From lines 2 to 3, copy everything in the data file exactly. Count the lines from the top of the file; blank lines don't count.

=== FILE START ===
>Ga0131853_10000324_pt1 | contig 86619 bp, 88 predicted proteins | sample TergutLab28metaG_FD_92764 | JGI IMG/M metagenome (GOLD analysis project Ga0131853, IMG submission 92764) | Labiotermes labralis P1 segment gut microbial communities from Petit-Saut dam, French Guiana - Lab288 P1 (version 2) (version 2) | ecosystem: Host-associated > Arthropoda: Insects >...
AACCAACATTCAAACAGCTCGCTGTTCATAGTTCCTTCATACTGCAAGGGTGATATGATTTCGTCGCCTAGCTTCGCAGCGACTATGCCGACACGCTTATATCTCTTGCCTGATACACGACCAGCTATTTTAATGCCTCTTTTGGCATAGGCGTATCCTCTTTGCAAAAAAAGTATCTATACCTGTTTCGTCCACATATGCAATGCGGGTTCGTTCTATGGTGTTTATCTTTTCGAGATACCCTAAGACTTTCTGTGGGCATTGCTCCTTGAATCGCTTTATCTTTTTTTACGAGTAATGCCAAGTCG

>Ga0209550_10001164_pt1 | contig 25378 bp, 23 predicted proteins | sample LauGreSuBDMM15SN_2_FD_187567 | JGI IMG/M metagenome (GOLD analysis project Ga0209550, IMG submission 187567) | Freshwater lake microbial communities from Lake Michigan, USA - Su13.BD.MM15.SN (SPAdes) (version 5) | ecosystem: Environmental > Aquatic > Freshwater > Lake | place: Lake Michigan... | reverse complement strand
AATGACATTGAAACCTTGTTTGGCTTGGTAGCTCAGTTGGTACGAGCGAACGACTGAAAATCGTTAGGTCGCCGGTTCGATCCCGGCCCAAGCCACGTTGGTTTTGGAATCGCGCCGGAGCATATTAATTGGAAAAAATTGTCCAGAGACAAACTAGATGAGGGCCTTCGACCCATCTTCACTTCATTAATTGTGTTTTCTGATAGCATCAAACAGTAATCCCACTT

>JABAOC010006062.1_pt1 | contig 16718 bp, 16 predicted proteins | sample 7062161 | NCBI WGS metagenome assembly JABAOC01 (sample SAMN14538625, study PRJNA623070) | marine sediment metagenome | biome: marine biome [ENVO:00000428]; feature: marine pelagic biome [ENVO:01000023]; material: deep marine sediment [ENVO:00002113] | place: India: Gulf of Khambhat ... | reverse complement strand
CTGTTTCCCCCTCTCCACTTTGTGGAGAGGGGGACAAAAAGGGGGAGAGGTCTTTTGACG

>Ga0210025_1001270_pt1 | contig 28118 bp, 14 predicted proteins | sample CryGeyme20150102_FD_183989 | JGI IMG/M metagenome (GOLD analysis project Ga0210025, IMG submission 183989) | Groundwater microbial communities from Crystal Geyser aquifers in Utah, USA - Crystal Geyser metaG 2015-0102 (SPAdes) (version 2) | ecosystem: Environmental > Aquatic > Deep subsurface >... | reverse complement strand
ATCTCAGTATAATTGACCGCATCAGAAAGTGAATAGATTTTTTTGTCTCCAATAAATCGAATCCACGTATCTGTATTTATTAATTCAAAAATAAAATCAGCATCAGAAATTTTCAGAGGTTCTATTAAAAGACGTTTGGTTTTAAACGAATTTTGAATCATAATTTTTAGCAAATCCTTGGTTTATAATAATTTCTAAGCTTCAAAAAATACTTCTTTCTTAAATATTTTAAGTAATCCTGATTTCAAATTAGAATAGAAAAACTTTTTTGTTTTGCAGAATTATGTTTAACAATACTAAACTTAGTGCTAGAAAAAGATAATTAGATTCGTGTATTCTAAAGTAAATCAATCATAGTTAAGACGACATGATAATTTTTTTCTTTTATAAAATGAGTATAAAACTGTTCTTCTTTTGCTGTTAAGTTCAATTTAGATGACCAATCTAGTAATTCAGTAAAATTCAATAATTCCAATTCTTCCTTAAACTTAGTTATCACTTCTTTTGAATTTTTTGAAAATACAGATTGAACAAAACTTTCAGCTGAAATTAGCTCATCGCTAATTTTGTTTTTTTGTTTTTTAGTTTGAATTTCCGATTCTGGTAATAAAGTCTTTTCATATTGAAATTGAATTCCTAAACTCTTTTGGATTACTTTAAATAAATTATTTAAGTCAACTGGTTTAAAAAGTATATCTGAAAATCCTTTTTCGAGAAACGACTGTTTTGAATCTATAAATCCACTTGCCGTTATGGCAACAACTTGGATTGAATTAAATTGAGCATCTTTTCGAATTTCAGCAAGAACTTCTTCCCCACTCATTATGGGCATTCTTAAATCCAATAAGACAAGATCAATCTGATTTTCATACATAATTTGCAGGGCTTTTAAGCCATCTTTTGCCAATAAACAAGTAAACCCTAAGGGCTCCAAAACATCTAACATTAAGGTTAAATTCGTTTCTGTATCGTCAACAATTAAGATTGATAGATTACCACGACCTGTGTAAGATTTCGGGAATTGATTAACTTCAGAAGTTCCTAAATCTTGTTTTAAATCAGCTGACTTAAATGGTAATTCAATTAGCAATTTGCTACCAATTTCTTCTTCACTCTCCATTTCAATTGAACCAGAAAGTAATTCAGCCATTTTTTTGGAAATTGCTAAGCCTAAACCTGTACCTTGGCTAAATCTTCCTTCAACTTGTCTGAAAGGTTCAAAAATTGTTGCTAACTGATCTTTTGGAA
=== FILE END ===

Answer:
AACCAACATTCAAACAGCTCGCTGTTCATAGTTCCTTCATACTGCAAGGGTGATATGATTTCGTCGCCTAGCTTCGCAGCGACTATGCCGACACGCTTATATCTCTTGCCTGATACACGACCAGCTATTTTAATGCCTCTTTTGGCATAGGCGTATCCTCTTTGCAAAAAAAGTATCTATACCTGTTTCGTCCACATATGCAATGCGGGTTCGTTCTATGGTGTTTATCTTTTCGAGATACCCTAAGACTTTCTGTGGGCATTGCTCCTTGAATCGCTTTATCTTTTTTTACGAGTAATGCCAAGTCG

>Ga0209550_10001164_pt1 | contig 25378 bp, 23 predicted proteins | sample LauGreSuBDMM15SN_2_FD_187567 | JGI IMG/M metagenome (GOLD analysis project Ga0209550, IMG submission 187567) | Freshwater lake microbial communities from Lake Michigan, USA - Su13.BD.MM15.SN (SPAdes) (version 5) | ecosystem: Environmental > Aquatic > Freshwater > Lake | place: Lake Michigan... | reverse complement strand